As far as my being anachronism funny, your Honour, I plead guilty. Sometimes I commit anachronism funny deliberately, sometimes inadvertently, but always funnily and that's what counts.

Andrew

P.S. My birthday was August 18th. I am now 28 years old.

6:16 PM  
Anonymous Anonymous said...

Having known you for more years I want to admit to...you are certainly one of my funniest friends...and for sure one of the most interesting ones. I guess you're often funny without trying...not with jokes, but just by being you. Sorry for being mushy...guess I just ate too much!

M

7:50 PM  
Anonymous Anonymous said...

nadine - it's scott. i've no other idea of how to get in touch with you. our meeting tomorrow has been pushed back to Tuesday @ 11h00 ... so, no need to rush on all that reading :)

6:54 PM  
Blogger Marcus said...

Lol depresses me. I rarely chat, but when I do, I can tell lame knock-knock jokes and get an lol reply. I know the other party is being polite, and I appreciate that, but I can't bare the disconnect between the robotic typing of L-O-L and the passionate, real-life act of actualling laughing out loud. I fear I will one day wind up in a chat like this:

ME: so, last night I went out to to eat with a friend, and when I got to the restaurant, I realized I left my wallet at home.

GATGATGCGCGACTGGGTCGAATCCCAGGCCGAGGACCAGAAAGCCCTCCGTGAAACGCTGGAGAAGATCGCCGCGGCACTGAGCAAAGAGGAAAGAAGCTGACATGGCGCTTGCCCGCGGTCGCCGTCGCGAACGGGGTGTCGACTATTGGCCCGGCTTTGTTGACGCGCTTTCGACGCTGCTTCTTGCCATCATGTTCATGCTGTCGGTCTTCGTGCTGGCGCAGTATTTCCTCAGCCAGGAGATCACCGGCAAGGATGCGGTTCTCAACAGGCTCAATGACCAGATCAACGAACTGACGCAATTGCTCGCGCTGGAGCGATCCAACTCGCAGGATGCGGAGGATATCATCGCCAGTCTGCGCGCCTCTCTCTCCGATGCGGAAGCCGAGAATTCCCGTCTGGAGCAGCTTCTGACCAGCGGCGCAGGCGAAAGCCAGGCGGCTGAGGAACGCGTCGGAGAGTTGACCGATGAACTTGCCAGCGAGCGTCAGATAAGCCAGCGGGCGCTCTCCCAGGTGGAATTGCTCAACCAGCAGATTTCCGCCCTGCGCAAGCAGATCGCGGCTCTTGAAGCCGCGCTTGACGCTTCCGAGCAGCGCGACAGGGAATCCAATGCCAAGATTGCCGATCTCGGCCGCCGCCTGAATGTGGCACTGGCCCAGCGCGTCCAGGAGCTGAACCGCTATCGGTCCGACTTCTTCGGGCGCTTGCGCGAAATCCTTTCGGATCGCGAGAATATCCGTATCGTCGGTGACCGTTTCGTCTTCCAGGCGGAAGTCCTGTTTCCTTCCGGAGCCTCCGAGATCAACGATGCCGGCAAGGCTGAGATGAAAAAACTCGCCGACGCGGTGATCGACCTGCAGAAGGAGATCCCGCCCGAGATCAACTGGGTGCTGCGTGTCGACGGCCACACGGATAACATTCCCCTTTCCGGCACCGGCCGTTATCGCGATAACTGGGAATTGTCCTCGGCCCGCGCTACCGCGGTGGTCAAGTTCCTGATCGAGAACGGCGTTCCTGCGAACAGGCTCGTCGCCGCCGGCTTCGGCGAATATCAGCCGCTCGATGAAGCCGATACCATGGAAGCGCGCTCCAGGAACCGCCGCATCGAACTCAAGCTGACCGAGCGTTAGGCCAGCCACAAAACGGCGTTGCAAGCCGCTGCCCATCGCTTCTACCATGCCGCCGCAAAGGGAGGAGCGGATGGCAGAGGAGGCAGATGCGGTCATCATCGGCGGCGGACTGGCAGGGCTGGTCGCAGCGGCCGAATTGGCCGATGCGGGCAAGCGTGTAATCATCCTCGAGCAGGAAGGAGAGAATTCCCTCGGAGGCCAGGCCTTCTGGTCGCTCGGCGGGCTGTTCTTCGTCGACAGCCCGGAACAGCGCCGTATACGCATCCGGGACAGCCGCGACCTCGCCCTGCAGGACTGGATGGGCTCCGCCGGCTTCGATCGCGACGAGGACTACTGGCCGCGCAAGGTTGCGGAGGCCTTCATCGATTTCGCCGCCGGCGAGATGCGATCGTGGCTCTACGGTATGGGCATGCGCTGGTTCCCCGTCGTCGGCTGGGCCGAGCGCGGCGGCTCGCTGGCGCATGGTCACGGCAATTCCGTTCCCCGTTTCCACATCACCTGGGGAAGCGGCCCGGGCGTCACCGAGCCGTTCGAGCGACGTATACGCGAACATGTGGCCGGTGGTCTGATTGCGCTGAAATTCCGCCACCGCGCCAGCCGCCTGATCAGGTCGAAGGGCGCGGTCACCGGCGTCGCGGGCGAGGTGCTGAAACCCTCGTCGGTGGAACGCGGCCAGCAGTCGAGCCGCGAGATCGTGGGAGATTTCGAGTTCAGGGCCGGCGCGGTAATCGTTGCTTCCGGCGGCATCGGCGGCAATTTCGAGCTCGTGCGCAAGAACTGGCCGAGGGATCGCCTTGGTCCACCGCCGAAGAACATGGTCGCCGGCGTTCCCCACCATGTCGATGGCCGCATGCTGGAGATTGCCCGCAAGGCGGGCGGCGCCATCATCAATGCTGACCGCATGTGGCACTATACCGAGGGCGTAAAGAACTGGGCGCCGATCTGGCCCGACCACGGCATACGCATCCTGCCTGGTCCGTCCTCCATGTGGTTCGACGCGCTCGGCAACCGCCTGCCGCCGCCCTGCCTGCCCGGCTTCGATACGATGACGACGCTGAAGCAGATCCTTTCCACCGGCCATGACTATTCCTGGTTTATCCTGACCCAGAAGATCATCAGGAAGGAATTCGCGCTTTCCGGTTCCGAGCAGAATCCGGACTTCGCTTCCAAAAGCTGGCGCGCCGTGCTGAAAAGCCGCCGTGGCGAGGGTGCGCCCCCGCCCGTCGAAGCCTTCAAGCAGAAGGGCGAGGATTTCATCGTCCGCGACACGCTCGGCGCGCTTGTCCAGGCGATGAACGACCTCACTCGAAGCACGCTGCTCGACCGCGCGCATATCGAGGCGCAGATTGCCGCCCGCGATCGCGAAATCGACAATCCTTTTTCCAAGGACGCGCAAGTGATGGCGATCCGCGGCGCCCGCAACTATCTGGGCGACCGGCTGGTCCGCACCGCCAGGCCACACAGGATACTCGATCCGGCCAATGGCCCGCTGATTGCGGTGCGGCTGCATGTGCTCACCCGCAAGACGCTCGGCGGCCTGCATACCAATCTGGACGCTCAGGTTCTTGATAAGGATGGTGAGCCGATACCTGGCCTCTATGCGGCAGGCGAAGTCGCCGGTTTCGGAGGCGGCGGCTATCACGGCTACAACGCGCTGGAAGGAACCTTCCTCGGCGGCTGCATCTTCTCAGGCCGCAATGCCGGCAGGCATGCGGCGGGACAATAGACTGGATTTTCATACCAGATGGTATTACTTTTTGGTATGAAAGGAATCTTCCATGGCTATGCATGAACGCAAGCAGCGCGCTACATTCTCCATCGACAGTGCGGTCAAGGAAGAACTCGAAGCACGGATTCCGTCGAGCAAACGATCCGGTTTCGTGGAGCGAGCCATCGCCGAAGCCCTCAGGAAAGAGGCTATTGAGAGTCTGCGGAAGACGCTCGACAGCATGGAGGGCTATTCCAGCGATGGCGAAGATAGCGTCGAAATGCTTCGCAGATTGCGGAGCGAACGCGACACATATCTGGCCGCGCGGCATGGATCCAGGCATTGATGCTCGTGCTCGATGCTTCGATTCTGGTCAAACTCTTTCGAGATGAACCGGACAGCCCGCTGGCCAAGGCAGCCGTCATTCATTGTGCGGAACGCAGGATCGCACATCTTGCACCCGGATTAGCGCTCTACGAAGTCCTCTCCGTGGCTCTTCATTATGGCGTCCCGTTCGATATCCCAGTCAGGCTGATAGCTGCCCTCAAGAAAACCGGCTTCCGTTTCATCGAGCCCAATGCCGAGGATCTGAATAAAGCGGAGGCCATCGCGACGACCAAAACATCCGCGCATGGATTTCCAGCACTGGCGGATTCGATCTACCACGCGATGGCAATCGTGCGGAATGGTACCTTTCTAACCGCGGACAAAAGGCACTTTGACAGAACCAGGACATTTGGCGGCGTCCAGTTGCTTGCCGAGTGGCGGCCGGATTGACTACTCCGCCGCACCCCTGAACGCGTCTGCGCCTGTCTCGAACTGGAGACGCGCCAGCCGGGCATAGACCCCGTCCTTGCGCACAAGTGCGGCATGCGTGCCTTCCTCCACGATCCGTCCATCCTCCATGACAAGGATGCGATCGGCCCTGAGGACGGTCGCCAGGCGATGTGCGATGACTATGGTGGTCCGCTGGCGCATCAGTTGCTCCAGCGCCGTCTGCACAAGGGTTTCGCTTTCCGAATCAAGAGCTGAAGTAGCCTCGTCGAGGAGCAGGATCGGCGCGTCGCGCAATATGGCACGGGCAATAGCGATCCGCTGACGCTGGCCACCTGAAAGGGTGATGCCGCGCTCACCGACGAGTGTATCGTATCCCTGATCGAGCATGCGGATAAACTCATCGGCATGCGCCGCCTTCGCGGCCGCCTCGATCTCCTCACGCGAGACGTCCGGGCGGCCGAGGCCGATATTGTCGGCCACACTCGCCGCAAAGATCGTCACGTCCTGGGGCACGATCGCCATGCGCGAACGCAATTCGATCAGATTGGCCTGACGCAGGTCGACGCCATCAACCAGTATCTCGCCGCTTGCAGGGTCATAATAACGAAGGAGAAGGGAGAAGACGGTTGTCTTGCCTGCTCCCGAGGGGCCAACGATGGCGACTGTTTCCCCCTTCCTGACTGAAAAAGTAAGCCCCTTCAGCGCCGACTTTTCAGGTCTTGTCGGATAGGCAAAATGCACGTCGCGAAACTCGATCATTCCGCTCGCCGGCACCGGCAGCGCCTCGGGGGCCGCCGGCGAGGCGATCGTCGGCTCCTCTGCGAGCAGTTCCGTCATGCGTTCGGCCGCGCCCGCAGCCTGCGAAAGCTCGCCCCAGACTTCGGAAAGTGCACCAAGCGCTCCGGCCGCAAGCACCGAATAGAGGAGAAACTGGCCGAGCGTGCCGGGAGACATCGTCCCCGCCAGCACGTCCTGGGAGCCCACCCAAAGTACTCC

Other person (bored): LOL.

ME: and it was supposed to be my treat, so I didn't know what to do.

OP (thinking of dead mother): LOL.

ME: I excused myself and went to the bathroom to give myself time to think.

OP (tears streaming down face): LOL.

ME: But I couldn't come up with anything.

OP (grabbing kitchen knife): LOL.

ME: So I just went back to the table and fessed up, and it really sucked because my friend had paid for the last three dinners.

OP (slits wrist, blood spills all over keyboard): LO';l

ME: And it was really embarrassing, because this was the most expensive restaurant in town.

OP: L [dies.]

Pause.

ME: Hello? Hello?


I also worry that the LOL phenomenon will spill over into other areas of discourse. Maybe next time I have sex, my partner will stare into the distance and, looking bored, mumber, "OYBTFG" (Oh yeah, baby! That feels Good!)

--M

PS. Thanks for leaving a nice comment on my blog.

4:10 PM